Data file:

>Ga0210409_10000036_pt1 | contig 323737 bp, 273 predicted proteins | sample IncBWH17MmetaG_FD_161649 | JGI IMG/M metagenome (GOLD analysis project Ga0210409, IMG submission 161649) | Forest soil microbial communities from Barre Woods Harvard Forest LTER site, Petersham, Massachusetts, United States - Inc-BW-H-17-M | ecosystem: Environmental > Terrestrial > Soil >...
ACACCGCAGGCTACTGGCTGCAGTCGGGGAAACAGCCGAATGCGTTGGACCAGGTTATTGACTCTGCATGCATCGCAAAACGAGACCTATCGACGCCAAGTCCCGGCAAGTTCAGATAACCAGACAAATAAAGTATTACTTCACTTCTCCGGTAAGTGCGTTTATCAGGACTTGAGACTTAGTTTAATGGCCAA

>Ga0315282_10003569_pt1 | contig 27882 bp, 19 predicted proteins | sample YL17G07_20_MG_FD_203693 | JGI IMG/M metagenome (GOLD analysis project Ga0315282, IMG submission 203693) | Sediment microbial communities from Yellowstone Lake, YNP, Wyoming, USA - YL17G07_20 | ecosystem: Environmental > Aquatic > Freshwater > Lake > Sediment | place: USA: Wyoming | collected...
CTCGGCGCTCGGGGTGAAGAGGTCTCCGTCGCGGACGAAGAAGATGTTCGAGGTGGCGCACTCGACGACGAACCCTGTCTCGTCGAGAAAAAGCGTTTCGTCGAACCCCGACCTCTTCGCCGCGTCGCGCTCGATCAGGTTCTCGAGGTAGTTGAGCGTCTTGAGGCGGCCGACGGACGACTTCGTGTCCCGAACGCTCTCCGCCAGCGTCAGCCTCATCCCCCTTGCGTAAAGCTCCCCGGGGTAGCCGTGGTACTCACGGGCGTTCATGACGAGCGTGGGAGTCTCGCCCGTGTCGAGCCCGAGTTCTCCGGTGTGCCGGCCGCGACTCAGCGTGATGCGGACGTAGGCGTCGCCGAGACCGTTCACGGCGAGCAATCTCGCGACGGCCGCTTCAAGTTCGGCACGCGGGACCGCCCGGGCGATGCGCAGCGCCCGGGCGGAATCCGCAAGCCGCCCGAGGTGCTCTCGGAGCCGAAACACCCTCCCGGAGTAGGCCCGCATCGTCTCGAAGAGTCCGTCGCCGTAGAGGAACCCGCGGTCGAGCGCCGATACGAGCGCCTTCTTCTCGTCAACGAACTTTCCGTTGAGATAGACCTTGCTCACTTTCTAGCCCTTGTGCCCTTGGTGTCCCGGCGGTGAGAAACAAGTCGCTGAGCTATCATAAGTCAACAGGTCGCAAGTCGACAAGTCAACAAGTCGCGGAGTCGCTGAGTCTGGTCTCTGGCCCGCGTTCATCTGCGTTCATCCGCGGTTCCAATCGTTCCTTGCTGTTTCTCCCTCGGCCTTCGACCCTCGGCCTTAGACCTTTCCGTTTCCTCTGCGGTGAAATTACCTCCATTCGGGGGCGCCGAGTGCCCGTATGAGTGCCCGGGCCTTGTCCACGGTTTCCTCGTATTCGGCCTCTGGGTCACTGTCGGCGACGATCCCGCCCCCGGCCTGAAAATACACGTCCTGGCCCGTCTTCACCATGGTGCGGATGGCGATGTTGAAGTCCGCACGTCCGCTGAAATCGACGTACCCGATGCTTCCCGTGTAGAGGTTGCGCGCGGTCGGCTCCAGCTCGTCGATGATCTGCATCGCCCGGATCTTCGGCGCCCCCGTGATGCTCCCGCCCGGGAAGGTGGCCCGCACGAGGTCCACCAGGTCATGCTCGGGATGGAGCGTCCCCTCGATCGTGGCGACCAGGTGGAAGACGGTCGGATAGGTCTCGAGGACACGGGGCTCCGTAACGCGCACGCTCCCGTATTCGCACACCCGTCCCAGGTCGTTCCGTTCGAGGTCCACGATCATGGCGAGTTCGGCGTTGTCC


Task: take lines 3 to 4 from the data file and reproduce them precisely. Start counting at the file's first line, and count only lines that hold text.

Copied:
>Ga0315282_10003569_pt1 | contig 27882 bp, 19 predicted proteins | sample YL17G07_20_MG_FD_203693 | JGI IMG/M metagenome (GOLD analysis project Ga0315282, IMG submission 203693) | Sediment microbial communities from Yellowstone Lake, YNP, Wyoming, USA - YL17G07_20 | ecosystem: Environmental > Aquatic > Freshwater > Lake > Sediment | place: USA: Wyoming | collected...
CTCGGCGCTCGGGGTGAAGAGGTCTCCGTCGCGGACGAAGAAGATGTTCGAGGTGGCGCACTCGACGACGAACCCTGTCTCGTCGAGAAAAAGCGTTTCGTCGAACCCCGACCTCTTCGCCGCGTCGCGCTCGATCAGGTTCTCGAGGTAGTTGAGCGTCTTGAGGCGGCCGACGGACGACTTCGTGTCCCGAACGCTCTCCGCCAGCGTCAGCCTCATCCCCCTTGCGTAAAGCTCCCCGGGGTAGCCGTGGTACTCACGGGCGTTCATGACGAGCGTGGGAGTCTCGCCCGTGTCGAGCCCGAGTTCTCCGGTGTGCCGGCCGCGACTCAGCGTGATGCGGACGTAGGCGTCGCCGAGACCGTTCACGGCGAGCAATCTCGCGACGGCCGCTTCAAGTTCGGCACGCGGGACCGCCCGGGCGATGCGCAGCGCCCGGGCGGAATCCGCAAGCCGCCCGAGGTGCTCTCGGAGCCGAAACACCCTCCCGGAGTAGGCCCGCATCGTCTCGAAGAGTCCGTCGCCGTAGAGGAACCCGCGGTCGAGCGCCGATACGAGCGCCTTCTTCTCGTCAACGAACTTTCCGTTGAGATAGACCTTGCTCACTTTCTAGCCCTTGTGCCCTTGGTGTCCCGGCGGTGAGAAACAAGTCGCTGAGCTATCATAAGTCAACAGGTCGCAAGTCGACAAGTCAACAAGTCGCGGAGTCGCTGAGTCTGGTCTCTGGCCCGCGTTCATCTGCGTTCATCCGCGGTTCCAATCGTTCCTTGCTGTTTCTCCCTCGGCCTTCGACCCTCGGCCTTAGACCTTTCCGTTTCCTCTGCGGTGAAATTACCTCCATTCGGGGGCGCCGAGTGCCCGTATGAGTGCCCGGGCCTTGTCCACGGTTTCCTCGTATTCGGCCTCTGGGTCACTGTCGGCGACGATCCCGCCCCCGGCCTGAAAATACACGTCCTGGCCCGTCTTCACCATGGTGCGGATGGCGATGTTGAAGTCCGCACGTCCGCTGAAATCGACGTACCCGATGCTTCCCGTGTAGAGGTTGCGCGCGGTCGGCTCCAGCTCGTCGATGATCTGCATCGCCCGGATCTTCGGCGCCCCCGTGATGCTCCCGCCCGGGAAGGTGGCCCGCACGAGGTCCACCAGGTCATGCTCGGGATGGAGCGTCCCCTCGATCGTGGCGACCAGGTGGAAGACGGTCGGATAGGTCTCGAGGACACGGGGCTCCGTAACGCGCACGCTCCCGTATTCGCACACCCGTCCCAGGTCGTTCCGTTCGAGGTCCACGATCATGGCGAGTTCGGCGTTGTCC